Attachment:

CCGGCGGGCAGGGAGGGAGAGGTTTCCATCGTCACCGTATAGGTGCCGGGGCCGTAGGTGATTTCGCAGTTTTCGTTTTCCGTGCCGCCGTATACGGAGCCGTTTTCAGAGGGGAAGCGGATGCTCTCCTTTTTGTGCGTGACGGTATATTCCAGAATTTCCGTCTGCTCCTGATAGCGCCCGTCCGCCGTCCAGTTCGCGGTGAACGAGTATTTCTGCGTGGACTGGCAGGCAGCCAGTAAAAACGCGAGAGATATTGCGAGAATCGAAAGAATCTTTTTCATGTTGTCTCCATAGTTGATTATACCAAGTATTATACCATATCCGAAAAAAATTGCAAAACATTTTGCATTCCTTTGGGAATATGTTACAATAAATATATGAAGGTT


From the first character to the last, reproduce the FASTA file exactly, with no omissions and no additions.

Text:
CCGGCGGGCAGGGAGGGAGAGGTTTCCATCGTCACCGTATAGGTGCCGGGGCCGTAGGTGATTTCGCAGTTTTCGTTTTCCGTGCCGCCGTATACGGAGCCGTTTTCAGAGGGGAAGCGGATGCTCTCCTTTTTGTGCGTGACGGTATATTCCAGAATTTCCGTCTGCTCCTGATAGCGCCCGTCCGCCGTCCAGTTCGCGGTGAACGAGTATTTCTGCGTGGACTGGCAGGCAGCCAGTAAAAACGCGAGAGATATTGCGAGAATCGAAAGAATCTTTTTCATGTTGTCTCCATAGTTGATTATACCAAGTATTATACCATATCCGAAAAAAATTGCAAAACATTTTGCATTCCTTTGGGAATATGTTACAATAAATATATGAAGGTT